Current situation

Winter and spring see lots of controlled burns in Oregon to eliminate piles of woody debris left over after logging or thinning. Embers buried in the ashes of these pile burns can sometimes reignite even days after a fire appears to be out, especially if winds blow away ashy debris. The same winds can then fan smoldering embers back to life. That's why it's a good idea to keep checking old pile burns to ensure no hot spots have rekindled.

Thursday, August 20, 2015

Eldorado Fire update - 08-20-15

Oregon Department of Forestry
Incident Management Team 3
Link Smith, Incident Commander

Baker County Joint Information Center: (541) 523-2905

August 20, 2015

NOTE: Updates will now occur once daily before 10 a.m. unless significant changes or events take place during an operation period.

Unity, Ore. –  At approximately 7:15 p.m. Wednesday, a helicopter working on the Eldorado Fire eight miles southeast of Unity experienced a hard landing. The incident occurred on the western portion of the fire near King Creek in the vicinity of a medical unit serving firefighters on the line. Both occupants exited the helicopter unhurt and were transported by ambulance to St. Alphonsus Ontario Medical Center for further evaluation.

Current Fire Information
Firefighters continue to prepare for the pending weather change that is expected to bring increased winds to the area over the next two days. The incident meteorologist assigned to the fire says winds will elevate this afternoon out of the west along the ridge tops. The strongest winds are expected to arrive Friday morning and could be as strong as 40 miles per hour out of the north/northwest. Crews continue to work with aircraft to strengthen southern containment lines along the east side of Ironside Mountain and mop up hot spots to prevent hot embers from crossing.  The fire is now 20,611 acres and 40 percent contained.

On a separate note, Highway 245 from Unity to Baker City is now open. Motorists should travel with caution due to fire traffic still in the area.

There are now 435 personnel assigned to the Eldorado Fire. Resources on the fireline include 14 crews, 15 dozers, 26 engines, 7 water-tenders and 4 helicopters.


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The purpose of this blog is to provide breaking news about wildfire activity on the forestlands protected by the Oregon Department of Forestry. We invite you to post questions or comments you have about current wildfires. Please keep your posts civil and free of profanity. You are also welcome to contact us by email at:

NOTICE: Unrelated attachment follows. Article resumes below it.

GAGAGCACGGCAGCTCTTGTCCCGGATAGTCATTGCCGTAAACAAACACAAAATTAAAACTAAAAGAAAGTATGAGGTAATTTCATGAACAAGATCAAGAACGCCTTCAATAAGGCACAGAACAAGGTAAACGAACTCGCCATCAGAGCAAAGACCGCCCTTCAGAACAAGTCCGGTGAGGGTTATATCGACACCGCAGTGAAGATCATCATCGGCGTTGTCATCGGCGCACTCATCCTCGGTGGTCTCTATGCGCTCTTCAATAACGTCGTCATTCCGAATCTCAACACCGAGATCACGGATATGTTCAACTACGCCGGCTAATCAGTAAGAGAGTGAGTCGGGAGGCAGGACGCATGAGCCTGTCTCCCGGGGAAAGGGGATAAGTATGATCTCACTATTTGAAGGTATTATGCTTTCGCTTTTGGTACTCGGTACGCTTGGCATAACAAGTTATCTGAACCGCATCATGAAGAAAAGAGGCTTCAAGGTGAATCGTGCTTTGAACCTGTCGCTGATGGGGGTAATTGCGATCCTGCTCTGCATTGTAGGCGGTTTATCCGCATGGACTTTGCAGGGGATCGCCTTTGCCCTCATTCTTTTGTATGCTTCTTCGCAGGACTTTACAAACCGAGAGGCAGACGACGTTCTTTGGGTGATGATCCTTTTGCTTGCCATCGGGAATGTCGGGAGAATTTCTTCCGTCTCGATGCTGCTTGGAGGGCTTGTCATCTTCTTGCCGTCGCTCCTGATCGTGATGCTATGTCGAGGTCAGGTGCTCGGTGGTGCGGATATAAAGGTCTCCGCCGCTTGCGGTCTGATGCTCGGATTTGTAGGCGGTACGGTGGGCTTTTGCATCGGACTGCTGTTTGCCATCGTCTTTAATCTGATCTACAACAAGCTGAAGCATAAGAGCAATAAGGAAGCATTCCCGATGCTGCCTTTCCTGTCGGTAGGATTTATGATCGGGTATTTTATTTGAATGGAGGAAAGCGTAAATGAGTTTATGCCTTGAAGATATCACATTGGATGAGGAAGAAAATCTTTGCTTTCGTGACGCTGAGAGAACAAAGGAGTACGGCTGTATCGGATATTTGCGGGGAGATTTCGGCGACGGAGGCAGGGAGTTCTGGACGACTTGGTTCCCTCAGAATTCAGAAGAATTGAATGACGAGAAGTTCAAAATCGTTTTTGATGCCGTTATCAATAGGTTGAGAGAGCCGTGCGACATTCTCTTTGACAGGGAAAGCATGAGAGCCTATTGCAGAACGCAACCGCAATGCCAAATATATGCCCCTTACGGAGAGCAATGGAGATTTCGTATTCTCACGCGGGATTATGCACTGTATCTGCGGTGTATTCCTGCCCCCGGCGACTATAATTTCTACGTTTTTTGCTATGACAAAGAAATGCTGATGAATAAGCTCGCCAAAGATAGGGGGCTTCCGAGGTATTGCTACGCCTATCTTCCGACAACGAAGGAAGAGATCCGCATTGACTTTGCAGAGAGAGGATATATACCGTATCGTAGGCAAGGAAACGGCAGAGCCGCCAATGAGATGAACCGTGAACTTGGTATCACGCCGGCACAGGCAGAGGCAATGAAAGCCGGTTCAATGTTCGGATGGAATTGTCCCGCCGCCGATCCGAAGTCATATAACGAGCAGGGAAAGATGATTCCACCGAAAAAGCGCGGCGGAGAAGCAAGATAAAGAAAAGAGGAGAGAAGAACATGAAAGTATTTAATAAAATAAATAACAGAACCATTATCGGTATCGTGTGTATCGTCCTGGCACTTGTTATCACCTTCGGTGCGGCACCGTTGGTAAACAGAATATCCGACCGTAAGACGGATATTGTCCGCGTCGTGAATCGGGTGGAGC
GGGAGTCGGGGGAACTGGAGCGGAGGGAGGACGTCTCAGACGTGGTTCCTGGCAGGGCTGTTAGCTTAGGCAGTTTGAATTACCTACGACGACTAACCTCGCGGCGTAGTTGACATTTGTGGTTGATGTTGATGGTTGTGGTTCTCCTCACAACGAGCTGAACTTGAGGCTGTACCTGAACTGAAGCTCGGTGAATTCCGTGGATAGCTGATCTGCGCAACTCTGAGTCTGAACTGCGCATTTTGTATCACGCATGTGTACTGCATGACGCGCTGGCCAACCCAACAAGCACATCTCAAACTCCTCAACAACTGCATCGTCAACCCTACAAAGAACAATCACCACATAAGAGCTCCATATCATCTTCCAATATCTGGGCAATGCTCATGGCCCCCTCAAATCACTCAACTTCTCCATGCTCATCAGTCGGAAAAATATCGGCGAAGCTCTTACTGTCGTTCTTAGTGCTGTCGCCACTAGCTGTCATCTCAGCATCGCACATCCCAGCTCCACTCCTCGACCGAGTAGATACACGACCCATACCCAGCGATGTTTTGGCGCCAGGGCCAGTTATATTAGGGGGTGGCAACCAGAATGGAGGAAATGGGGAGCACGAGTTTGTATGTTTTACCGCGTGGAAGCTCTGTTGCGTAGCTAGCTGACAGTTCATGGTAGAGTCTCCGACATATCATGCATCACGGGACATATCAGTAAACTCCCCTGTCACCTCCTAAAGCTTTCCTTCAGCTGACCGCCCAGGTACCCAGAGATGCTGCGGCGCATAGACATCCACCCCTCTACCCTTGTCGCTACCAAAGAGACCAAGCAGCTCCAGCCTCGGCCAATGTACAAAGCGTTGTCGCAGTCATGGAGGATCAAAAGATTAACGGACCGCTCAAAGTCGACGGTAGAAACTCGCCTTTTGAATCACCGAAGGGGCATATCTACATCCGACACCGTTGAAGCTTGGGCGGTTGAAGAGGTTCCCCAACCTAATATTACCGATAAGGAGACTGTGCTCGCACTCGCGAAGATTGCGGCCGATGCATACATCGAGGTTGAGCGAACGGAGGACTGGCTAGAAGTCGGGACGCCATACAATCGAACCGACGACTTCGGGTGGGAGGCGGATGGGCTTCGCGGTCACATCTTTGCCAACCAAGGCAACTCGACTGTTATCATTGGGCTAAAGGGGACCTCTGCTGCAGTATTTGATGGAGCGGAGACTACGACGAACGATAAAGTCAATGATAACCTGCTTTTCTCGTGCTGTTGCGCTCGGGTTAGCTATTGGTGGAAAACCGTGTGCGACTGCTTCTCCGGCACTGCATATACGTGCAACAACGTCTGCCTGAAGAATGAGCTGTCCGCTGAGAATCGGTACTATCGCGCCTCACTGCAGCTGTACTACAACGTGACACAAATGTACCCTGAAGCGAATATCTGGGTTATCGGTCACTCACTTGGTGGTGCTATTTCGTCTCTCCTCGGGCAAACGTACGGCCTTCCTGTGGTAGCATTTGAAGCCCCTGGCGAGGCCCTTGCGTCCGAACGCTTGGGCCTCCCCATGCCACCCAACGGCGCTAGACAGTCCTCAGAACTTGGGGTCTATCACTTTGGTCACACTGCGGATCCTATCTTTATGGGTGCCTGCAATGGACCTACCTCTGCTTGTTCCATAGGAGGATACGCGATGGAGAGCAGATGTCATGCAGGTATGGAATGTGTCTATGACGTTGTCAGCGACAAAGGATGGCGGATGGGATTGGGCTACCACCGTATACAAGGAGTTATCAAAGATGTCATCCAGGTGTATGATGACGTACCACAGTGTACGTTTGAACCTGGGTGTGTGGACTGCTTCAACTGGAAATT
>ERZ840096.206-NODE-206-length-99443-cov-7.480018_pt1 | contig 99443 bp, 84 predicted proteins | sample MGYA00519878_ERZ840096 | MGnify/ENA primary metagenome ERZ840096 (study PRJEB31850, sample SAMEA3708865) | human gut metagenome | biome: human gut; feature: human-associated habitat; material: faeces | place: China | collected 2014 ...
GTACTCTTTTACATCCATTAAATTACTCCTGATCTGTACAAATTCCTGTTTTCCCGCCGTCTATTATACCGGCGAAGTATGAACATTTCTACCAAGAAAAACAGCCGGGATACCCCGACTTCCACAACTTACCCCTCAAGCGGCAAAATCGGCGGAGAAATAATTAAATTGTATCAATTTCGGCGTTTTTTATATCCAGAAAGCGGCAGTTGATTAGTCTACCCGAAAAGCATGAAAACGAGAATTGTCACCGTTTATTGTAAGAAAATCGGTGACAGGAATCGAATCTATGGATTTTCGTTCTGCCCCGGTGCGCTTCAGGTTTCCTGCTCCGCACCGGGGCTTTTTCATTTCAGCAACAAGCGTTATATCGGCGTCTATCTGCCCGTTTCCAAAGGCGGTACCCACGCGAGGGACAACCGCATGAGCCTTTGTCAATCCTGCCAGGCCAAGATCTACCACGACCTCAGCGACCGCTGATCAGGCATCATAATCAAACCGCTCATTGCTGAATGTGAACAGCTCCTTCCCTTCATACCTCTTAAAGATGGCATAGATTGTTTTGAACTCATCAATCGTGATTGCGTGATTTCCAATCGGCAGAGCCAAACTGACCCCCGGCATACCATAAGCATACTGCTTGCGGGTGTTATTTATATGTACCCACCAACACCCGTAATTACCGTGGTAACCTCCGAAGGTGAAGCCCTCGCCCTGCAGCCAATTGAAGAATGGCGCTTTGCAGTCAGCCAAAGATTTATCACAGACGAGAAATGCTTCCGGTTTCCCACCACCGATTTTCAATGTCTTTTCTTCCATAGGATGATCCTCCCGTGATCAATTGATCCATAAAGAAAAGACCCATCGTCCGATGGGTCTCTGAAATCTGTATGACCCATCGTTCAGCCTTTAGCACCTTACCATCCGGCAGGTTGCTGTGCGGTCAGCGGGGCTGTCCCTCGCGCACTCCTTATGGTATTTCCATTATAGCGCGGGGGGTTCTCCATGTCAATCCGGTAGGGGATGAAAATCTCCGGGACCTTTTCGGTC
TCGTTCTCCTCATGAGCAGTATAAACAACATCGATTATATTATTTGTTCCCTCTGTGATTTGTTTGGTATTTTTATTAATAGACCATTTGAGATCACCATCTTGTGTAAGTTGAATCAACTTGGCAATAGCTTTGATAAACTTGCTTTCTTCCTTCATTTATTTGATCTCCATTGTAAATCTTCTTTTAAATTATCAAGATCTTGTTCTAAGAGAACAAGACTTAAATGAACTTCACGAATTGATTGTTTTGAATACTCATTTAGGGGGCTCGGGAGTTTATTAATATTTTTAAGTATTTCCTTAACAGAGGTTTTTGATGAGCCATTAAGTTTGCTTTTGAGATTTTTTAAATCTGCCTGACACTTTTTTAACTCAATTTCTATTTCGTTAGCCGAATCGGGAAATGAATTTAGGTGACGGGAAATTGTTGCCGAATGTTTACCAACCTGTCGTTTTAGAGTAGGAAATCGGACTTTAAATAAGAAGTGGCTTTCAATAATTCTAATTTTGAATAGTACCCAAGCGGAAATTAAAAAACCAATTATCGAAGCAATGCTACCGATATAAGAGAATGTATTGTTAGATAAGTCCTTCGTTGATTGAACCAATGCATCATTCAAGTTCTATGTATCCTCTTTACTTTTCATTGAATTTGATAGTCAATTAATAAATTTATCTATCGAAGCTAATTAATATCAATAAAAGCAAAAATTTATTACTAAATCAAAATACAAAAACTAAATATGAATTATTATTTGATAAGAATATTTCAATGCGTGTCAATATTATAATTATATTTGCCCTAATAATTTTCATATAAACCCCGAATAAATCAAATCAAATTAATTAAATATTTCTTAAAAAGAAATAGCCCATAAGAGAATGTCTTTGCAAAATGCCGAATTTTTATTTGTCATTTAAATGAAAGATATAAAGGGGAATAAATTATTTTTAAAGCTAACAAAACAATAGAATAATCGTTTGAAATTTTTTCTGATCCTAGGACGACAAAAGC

Current wildfire info

Cool, wet weather in the winter of 2016-17 ended Oregon's long drought and left a thick mountain snowpack. It didn't take long for that to melt and vegetation to dry out due to a series of heatwaves and a prolonged stretch of dry weather over the summer. As forest fuels dried, fires started and spread, many from lands adjacent to those protected by ODF, such as the Chetco Bar Fire in Curry County. That one fire accounted for 46% of the 47,537 acres of land protected by ODF which burned in 2017. Of fires originating on ODF-protected land, 95% were put out at less than 10 acres.

What we do

Protection jurisdiction

The Oregon Dept. of Forestry protects 16 million acres of private and public forestlands from wildfire. This includes all private forestlands in Oregon as well as state and local government-owned forests, along with 2.8 million acres of federal Bureau of Land Management lands in the western part of the state. In total there are about 30.4 million acres of forest in Oregon.

Fire suppression policy

The department fights fire aggressively, seeking to put out most fires at 10 acres or smaller. This approach minimizes damage to the timber resource and fish and wildlife habitat, and protects lives and property. It also saves money. While suppressing large fires can cost millions of dollars, economic and environmental damage from wildfires can be many times greater.


About Me

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Oregon Dept. of Forestry's public information officers in Salem, Ore., maintain this blog. During the wildfire season, we spend much of our time reporting on fires and firefighting to news media and the public.